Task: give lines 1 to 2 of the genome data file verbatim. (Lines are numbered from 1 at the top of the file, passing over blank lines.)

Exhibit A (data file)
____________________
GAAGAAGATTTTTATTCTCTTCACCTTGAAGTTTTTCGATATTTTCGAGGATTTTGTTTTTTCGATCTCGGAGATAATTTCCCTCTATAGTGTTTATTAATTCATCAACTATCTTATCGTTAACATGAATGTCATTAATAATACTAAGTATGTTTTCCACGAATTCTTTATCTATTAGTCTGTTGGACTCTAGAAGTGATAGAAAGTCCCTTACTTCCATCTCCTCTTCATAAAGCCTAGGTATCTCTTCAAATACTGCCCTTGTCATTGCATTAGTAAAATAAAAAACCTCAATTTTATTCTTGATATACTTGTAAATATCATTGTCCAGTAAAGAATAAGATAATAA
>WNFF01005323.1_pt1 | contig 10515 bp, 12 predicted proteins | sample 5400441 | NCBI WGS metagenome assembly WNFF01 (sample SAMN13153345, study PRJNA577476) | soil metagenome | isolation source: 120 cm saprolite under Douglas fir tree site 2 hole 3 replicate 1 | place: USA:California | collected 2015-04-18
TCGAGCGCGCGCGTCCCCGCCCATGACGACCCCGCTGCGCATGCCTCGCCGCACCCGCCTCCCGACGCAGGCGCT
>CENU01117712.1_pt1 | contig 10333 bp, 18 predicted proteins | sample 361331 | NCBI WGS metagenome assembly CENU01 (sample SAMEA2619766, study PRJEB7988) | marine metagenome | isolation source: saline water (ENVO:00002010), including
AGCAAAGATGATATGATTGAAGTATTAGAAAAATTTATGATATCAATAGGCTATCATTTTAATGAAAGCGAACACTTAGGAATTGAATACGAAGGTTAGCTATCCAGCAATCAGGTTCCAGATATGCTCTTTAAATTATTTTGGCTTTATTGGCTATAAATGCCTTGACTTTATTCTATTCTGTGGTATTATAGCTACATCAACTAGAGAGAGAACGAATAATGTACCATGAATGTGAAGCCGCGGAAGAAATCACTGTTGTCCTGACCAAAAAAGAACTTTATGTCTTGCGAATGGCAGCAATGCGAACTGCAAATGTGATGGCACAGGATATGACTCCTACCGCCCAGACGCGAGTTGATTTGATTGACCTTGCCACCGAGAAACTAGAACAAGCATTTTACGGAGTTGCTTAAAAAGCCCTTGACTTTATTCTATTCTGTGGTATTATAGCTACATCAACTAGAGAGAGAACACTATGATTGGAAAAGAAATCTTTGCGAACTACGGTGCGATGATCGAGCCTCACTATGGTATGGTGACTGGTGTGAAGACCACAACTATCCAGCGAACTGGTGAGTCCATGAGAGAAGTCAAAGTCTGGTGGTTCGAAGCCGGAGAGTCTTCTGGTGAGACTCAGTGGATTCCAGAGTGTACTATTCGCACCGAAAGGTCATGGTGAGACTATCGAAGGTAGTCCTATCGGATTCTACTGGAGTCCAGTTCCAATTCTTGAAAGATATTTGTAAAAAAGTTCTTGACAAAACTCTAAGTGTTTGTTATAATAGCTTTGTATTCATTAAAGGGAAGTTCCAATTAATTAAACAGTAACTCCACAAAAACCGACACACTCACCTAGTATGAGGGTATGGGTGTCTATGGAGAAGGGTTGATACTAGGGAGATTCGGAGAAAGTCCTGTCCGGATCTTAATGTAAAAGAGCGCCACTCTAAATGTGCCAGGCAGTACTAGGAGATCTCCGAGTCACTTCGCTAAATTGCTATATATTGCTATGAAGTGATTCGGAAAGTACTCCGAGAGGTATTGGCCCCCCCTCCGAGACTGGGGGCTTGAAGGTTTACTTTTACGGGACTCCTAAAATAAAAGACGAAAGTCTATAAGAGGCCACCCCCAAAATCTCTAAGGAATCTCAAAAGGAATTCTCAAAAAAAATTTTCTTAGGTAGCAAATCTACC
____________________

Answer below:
GAAGAAGATTTTTATTCTCTTCACCTTGAAGTTTTTCGATATTTTCGAGGATTTTGTTTTTTCGATCTCGGAGATAATTTCCCTCTATAGTGTTTATTAATTCATCAACTATCTTATCGTTAACATGAATGTCATTAATAATACTAAGTATGTTTTCCACGAATTCTTTATCTATTAGTCTGTTGGACTCTAGAAGTGATAGAAAGTCCCTTACTTCCATCTCCTCTTCATAAAGCCTAGGTATCTCTTCAAATACTGCCCTTGTCATTGCATTAGTAAAATAAAAAACCTCAATTTTATTCTTGATATACTTGTAAATATCATTGTCCAGTAAAGAATAAGATAATAA
>WNFF01005323.1_pt1 | contig 10515 bp, 12 predicted proteins | sample 5400441 | NCBI WGS metagenome assembly WNFF01 (sample SAMN13153345, study PRJNA577476) | soil metagenome | isolation source: 120 cm saprolite under Douglas fir tree site 2 hole 3 replicate 1 | place: USA:California | collected 2015-04-18